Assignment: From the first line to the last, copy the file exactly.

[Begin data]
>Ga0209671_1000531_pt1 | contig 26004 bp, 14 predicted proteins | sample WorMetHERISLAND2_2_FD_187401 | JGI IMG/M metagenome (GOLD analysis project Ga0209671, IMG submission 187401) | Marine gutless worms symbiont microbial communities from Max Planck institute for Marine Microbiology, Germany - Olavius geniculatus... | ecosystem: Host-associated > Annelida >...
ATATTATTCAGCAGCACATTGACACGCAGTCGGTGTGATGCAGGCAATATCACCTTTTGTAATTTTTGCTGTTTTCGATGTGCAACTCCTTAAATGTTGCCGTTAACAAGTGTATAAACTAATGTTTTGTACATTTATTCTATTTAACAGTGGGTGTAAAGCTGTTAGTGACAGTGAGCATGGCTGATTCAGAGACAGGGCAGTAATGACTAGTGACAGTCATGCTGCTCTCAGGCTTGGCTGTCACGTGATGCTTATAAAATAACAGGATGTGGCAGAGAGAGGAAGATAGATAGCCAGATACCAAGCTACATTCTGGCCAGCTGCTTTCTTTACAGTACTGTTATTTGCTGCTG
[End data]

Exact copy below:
>Ga0209671_1000531_pt1 | contig 26004 bp, 14 predicted proteins | sample WorMetHERISLAND2_2_FD_187401 | JGI IMG/M metagenome (GOLD analysis project Ga0209671, IMG submission 187401) | Marine gutless worms symbiont microbial communities from Max Planck institute for Marine Microbiology, Germany - Olavius geniculatus... | ecosystem: Host-associated > Annelida >...
ATATTATTCAGCAGCACATTGACACGCAGTCGGTGTGATGCAGGCAATATCACCTTTTGTAATTTTTGCTGTTTTCGATGTGCAACTCCTTAAATGTTGCCGTTAACAAGTGTATAAACTAATGTTTTGTACATTTATTCTATTTAACAGTGGGTGTAAAGCTGTTAGTGACAGTGAGCATGGCTGATTCAGAGACAGGGCAGTAATGACTAGTGACAGTCATGCTGCTCTCAGGCTTGGCTGTCACGTGATGCTTATAAAATAACAGGATGTGGCAGAGAGAGGAAGATAGATAGCCAGATACCAAGCTACATTCTGGCCAGCTGCTTTCTTTACAGTACTGTTATTTGCTGCTG